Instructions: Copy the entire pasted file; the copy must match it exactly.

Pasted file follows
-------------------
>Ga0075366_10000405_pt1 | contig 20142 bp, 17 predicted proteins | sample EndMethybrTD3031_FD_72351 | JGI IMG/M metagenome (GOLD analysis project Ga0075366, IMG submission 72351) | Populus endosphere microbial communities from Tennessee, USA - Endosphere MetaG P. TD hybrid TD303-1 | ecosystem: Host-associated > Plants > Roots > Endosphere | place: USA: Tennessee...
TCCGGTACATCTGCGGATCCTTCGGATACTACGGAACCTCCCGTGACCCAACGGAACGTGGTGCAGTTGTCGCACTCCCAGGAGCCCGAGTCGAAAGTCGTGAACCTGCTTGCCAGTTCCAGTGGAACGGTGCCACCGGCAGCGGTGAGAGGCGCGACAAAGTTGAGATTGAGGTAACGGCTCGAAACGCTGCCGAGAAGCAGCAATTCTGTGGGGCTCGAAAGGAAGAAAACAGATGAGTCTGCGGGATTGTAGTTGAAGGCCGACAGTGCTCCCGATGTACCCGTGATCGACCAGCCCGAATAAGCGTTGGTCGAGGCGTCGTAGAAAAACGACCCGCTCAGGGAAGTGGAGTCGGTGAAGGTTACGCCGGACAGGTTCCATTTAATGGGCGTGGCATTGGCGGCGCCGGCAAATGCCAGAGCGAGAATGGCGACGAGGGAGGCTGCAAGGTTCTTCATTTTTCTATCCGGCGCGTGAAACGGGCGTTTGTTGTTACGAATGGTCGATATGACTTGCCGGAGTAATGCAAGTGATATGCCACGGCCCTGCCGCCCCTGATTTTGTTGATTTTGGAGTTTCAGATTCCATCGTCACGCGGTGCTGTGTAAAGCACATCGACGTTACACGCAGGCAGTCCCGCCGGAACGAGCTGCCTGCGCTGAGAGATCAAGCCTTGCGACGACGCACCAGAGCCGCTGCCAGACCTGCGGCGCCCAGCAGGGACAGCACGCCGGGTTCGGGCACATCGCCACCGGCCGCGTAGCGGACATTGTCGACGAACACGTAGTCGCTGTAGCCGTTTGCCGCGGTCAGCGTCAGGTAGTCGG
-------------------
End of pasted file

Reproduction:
>Ga0075366_10000405_pt1 | contig 20142 bp, 17 predicted proteins | sample EndMethybrTD3031_FD_72351 | JGI IMG/M metagenome (GOLD analysis project Ga0075366, IMG submission 72351) | Populus endosphere microbial communities from Tennessee, USA - Endosphere MetaG P. TD hybrid TD303-1 | ecosystem: Host-associated > Plants > Roots > Endosphere | place: USA: Tennessee...
TCCGGTACATCTGCGGATCCTTCGGATACTACGGAACCTCCCGTGACCCAACGGAACGTGGTGCAGTTGTCGCACTCCCAGGAGCCCGAGTCGAAAGTCGTGAACCTGCTTGCCAGTTCCAGTGGAACGGTGCCACCGGCAGCGGTGAGAGGCGCGACAAAGTTGAGATTGAGGTAACGGCTCGAAACGCTGCCGAGAAGCAGCAATTCTGTGGGGCTCGAAAGGAAGAAAACAGATGAGTCTGCGGGATTGTAGTTGAAGGCCGACAGTGCTCCCGATGTACCCGTGATCGACCAGCCCGAATAAGCGTTGGTCGAGGCGTCGTAGAAAAACGACCCGCTCAGGGAAGTGGAGTCGGTGAAGGTTACGCCGGACAGGTTCCATTTAATGGGCGTGGCATTGGCGGCGCCGGCAAATGCCAGAGCGAGAATGGCGACGAGGGAGGCTGCAAGGTTCTTCATTTTTCTATCCGGCGCGTGAAACGGGCGTTTGTTGTTACGAATGGTCGATATGACTTGCCGGAGTAATGCAAGTGATATGCCACGGCCCTGCCGCCCCTGATTTTGTTGATTTTGGAGTTTCAGATTCCATCGTCACGCGGTGCTGTGTAAAGCACATCGACGTTACACGCAGGCAGTCCCGCCGGAACGAGCTGCCTGCGCTGAGAGATCAAGCCTTGCGACGACGCACCAGAGCCGCTGCCAGACCTGCGGCGCCCAGCAGGGACAGCACGCCGGGTTCGGGCACATCGCCACCGGCCGCGTAGCGGACATTGTCGACGAACACGTAGTCGCTGTAGCCGTTTGCCGCGGTCAGCGTCAGGTAGTCGG